Snowsfields Primary School

What is this page?

We are, a schools information website. This page is one of our school directory pages. This is not the website of Snowsfields Primary School.

What is Locrating?

Locrating is the UK's most popular and trusted school guide; it allows you to view inspection reports, admissions data, exam results, catchment areas, league tables, school reviews, neighbourhood information, carry out school comparisons and much more. Below is some useful summary information regarding Snowsfields Primary School.

To see all our data you need to click the blue button at the bottom of this page to view Snowsfields Primary School on our interactive map.

About Snowsfields Primary School

Name Snowsfields Primary School
Ofsted Inspections
Headteacher Ms Katherine Wooder
Address Kirby Grove, London, SE1 3TD
Phone Number 02075259065
Phase Primary
Type Community school
Age Range 3-11
Religious Character Does not apply
Gender Mixed
Number of Pupils 188
Local Authority Southwark
Highlights from Latest Inspection

What is it like to attend this school?

This is a school where pupils are encouraged to be the very best they can be.

Pupils are extremely kind to each other. They behave incredibly well in lessons and when moving around the school. Pupils focus well during learning time and are highly motivated.

Respectful relationships between pupils and staff permeate the school. Pupils know that staff will make time to talk to them if they have a worry. This means they feel happy and safe.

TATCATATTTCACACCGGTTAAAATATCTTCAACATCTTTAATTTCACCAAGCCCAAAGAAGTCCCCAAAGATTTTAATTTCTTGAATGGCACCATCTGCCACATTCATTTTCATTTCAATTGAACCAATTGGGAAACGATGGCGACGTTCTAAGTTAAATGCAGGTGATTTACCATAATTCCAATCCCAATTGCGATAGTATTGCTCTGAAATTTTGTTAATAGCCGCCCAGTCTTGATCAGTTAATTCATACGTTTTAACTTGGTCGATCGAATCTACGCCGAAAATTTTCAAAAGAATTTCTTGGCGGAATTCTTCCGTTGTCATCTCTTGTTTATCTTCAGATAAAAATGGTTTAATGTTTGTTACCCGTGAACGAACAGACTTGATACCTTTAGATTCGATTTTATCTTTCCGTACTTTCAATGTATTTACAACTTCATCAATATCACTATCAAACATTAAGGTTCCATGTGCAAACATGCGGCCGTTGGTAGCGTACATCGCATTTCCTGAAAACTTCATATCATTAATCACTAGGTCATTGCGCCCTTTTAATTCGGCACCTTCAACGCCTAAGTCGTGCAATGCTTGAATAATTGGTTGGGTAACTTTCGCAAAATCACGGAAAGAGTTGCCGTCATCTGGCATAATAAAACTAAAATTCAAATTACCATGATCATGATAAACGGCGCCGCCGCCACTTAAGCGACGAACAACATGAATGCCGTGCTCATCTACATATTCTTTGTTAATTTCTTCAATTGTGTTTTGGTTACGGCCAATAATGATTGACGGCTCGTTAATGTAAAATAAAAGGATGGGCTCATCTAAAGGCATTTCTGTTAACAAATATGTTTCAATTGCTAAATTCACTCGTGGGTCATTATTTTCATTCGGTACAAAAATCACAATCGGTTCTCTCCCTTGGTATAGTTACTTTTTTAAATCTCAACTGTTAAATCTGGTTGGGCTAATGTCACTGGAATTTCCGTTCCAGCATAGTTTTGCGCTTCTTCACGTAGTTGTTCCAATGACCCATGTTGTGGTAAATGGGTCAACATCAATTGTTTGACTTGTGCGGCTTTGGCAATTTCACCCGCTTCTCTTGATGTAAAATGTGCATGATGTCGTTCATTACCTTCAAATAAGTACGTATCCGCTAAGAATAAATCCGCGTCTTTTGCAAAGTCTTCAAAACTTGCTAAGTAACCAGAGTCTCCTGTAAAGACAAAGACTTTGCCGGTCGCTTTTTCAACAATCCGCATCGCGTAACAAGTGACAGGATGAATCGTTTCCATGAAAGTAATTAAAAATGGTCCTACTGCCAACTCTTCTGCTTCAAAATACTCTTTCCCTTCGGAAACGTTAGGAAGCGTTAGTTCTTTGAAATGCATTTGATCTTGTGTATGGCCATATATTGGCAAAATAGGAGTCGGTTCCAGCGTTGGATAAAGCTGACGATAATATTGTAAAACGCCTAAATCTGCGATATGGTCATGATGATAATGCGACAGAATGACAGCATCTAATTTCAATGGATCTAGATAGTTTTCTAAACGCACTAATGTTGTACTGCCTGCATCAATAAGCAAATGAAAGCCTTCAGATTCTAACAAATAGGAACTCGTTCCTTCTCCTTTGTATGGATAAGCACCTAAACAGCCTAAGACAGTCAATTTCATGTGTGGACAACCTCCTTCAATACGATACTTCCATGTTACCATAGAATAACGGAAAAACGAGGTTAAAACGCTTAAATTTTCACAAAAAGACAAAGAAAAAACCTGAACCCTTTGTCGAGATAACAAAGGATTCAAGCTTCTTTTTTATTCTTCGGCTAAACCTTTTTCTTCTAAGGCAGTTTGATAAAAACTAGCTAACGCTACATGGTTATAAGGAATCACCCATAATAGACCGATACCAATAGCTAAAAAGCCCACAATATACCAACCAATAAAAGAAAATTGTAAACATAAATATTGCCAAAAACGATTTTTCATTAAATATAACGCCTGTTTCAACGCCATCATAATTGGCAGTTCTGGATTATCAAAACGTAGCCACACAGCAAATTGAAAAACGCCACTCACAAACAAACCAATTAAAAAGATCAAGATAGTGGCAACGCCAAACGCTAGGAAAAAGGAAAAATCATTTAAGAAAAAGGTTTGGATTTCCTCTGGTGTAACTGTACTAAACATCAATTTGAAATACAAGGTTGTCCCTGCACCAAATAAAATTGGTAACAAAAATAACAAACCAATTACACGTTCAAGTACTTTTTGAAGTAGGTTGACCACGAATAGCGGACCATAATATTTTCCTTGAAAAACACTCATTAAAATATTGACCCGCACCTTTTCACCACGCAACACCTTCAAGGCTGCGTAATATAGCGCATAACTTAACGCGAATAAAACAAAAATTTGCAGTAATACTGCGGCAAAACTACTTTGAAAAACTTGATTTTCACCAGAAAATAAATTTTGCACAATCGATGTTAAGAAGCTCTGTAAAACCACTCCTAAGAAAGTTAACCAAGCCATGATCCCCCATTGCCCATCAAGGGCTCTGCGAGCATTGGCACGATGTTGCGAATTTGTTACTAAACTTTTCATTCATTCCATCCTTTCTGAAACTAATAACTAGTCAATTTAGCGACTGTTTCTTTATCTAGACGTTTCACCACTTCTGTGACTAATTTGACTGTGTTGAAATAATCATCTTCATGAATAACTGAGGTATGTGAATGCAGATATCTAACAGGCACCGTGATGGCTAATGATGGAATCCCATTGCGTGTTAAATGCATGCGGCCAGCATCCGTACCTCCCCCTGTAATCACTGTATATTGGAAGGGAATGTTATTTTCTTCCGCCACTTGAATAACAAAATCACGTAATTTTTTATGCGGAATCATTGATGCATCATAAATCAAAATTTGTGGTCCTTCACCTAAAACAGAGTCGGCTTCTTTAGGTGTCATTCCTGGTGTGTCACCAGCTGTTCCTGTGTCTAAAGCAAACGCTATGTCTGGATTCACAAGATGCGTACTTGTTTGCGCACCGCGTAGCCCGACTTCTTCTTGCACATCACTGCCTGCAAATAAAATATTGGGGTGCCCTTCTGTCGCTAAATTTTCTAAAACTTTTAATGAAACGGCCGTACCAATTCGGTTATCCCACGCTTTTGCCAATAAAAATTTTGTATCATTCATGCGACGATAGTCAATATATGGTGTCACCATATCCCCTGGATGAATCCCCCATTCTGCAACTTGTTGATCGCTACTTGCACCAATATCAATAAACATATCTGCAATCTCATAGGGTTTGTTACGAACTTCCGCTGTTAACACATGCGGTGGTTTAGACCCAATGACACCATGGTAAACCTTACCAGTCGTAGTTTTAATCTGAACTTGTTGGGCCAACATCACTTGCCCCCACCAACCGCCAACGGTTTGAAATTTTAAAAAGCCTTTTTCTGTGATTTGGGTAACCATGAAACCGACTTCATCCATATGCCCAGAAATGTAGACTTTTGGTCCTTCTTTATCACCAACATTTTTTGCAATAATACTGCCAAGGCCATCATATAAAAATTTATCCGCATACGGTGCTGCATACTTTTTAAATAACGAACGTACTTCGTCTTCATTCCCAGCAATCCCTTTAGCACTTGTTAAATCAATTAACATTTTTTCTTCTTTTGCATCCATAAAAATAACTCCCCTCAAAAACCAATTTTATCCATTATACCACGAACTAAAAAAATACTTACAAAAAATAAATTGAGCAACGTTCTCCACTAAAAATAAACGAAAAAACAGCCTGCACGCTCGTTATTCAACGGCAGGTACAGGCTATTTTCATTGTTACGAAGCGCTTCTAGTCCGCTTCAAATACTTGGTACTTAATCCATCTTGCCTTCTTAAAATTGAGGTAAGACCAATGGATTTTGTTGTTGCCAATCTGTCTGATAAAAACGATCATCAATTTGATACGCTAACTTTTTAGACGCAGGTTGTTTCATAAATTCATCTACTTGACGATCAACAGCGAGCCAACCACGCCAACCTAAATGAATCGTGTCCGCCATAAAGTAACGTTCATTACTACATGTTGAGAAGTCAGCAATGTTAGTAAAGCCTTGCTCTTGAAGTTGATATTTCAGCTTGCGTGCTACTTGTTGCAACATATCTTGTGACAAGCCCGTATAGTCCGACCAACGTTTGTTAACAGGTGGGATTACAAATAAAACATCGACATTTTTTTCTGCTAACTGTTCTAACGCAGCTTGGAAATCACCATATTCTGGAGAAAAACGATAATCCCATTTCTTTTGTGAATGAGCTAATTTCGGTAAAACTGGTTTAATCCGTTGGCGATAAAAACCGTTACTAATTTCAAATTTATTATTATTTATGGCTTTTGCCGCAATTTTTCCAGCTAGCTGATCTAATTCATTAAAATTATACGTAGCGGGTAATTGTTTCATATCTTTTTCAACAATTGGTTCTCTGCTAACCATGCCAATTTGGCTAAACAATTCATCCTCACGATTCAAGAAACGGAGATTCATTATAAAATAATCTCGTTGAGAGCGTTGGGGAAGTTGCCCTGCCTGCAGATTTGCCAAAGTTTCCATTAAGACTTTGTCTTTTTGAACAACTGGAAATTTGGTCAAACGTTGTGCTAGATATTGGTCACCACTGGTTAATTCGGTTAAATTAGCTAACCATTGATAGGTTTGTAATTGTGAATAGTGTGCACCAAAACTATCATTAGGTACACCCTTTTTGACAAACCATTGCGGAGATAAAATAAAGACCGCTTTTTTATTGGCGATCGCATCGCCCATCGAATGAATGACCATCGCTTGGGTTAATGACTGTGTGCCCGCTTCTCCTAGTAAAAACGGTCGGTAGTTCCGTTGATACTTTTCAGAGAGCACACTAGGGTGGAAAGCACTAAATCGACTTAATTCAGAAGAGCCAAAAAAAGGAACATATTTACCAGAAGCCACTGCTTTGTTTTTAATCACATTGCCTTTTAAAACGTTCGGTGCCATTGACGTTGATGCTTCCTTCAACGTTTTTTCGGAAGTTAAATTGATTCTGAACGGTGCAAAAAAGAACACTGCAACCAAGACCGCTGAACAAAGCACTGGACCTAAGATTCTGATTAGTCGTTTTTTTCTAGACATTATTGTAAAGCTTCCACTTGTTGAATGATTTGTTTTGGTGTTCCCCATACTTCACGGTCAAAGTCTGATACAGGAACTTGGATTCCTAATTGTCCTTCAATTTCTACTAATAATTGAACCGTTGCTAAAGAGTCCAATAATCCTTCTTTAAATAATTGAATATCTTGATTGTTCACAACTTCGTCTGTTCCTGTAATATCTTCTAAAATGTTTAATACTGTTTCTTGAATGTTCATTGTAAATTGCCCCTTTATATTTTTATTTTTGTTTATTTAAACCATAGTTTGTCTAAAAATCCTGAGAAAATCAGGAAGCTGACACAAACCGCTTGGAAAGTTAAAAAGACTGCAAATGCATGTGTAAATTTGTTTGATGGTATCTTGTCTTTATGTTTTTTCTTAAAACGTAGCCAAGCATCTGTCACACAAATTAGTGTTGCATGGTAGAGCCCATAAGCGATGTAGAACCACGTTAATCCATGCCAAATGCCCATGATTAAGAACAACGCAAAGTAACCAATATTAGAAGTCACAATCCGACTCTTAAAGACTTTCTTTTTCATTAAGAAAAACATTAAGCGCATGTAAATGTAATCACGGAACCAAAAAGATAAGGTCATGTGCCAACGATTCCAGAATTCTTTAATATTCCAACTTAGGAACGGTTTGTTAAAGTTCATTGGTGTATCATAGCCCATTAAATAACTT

Leaders provide many opportunities for pupils to take on positions of responsibility. This includes acting as school councillors, reading buddies, digital leaders and sports leaders. Pupils are proud to support their

For example, digital leaders deliver assemblies on e-safety to pupils across the school. They share the importance of considering their digital footprint.

Leaders value pupils' opinions.

They provide opportunities for pupils to debate and consider the views of others. For example, pupils debate different views of humanism and the meaning of life. These experiences help pupils to develop their own ideas and share their opinions.

Leaders provide a wide range of clubs, including, gardening, photography and French. These activities enable pupils to develop their talents and pursue their interests.

What does the school do well and what does it need to do better?

Reading is given priority here.